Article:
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Pony books go at gallop for author

By North Devon Journal  |  Posted: June 29, 2012

  • SCHOOL CHAPTER: Victoria Eveleigh signs books for Park School pupils Gemma Foster and Grace Sanders. Picture: Paula Davies. Call 0844 4060 269. BNPD20120621E-002_C

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DURING the foot-and-mouth outbreak of 2001 Victoria and Chris Eveleigh chose to isolate themselves on their farm at Barbrook.

It was then that Victoria began work on what she calls: "The story I've always wanted to write".

Tortoise Publishing was born when Victoria self-published the first of the Exmoor Pony trilogy – the Katy books.

Most of the original 6,000 print run was sold through Westcountry bookshops and tack dealers.

The books have local appeal and are popular with tourists, and through the Exmoor Pony Centre and Society.

Being her own saleswoman and supplier was hard work and often Victoria wanted to give it all up.

Then by chance, at the beginning of 2011, her book Midnight on Lundy was chosen as book of the month on the influential website Lovereading4kids.co.uk

This success spurred her on to find a publisher.

The books are now being published by Orion, with new titles.

"I'm a better writer now" says Victoria, who has taken on the difficult task of rewriting her books.

She says the rewritten versions are "much better but with the same basic story", and keep the illustrations provided by her husband Chris.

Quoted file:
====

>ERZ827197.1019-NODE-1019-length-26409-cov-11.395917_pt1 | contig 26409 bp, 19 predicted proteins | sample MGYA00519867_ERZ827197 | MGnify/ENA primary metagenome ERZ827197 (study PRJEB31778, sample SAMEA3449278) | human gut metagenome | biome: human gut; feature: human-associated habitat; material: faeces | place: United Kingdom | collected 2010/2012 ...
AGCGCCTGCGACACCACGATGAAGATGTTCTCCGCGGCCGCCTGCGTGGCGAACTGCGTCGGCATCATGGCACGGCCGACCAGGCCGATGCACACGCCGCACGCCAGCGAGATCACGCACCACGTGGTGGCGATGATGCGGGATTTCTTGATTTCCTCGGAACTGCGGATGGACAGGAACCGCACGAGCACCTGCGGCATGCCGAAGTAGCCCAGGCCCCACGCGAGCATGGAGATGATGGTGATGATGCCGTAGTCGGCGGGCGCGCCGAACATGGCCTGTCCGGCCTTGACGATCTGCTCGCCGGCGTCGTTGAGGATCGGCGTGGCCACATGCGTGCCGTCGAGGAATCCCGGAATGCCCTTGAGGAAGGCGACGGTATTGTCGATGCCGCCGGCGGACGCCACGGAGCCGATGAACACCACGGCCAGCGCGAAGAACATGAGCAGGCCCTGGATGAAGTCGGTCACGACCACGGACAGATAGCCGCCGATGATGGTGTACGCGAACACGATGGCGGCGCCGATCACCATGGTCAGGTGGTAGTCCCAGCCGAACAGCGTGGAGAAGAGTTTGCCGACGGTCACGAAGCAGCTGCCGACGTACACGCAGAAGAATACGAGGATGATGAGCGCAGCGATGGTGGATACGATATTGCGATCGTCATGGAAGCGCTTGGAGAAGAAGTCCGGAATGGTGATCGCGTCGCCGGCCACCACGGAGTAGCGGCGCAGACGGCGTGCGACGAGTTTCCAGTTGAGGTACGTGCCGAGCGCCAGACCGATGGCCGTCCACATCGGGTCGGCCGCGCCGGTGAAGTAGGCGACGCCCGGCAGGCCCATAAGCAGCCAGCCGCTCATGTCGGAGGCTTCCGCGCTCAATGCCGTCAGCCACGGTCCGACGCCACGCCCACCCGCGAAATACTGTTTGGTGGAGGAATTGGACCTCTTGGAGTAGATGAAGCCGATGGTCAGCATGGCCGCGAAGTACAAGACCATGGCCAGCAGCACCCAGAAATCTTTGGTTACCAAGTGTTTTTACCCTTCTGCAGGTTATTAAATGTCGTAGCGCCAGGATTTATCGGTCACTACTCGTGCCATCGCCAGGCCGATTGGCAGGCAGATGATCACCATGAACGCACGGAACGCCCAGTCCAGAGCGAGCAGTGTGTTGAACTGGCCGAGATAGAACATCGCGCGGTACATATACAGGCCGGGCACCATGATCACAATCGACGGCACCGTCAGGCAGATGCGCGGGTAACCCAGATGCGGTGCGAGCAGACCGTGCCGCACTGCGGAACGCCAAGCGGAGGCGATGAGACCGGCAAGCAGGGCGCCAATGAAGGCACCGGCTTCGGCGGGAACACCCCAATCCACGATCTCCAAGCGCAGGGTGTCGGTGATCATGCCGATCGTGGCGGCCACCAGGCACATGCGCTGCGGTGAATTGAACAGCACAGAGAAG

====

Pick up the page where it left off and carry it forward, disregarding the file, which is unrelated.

references in the titles have been taken out, to make them more marketable, but the stories are still set on Exmoor and Lundy.

Katy's Pony is being translated for the French market.

Horse books are mostly read by girls, and in the Pony Club boys are outnumbered by girls 80-1.

Her current project is a new trilogy, with a boy called Joe as the main protagonist.

He is a member of the Pony Club and even has a go at winning the Prince Philip Cup.

There are also references to farriery, and carthorses, inspired by the horse-drawn tours business the Eveleighs used to run on the moors.

This new project is a full time job for Victoria.

Sometimes the writing is enjoyable but it can be really hard work. "It's all-consuming" says Chris.

A love of the countryside; a love of horses and a fascination with what makes people tick continue to inspire her.

She said: "It's amazing that people and horses connect so well."

She has no ambitions to be the next Jilly Cooper and is more than happy writing for children.

Chris agrees, saying that an interesting story works well for adults to share with children and "pass on the pleasure".

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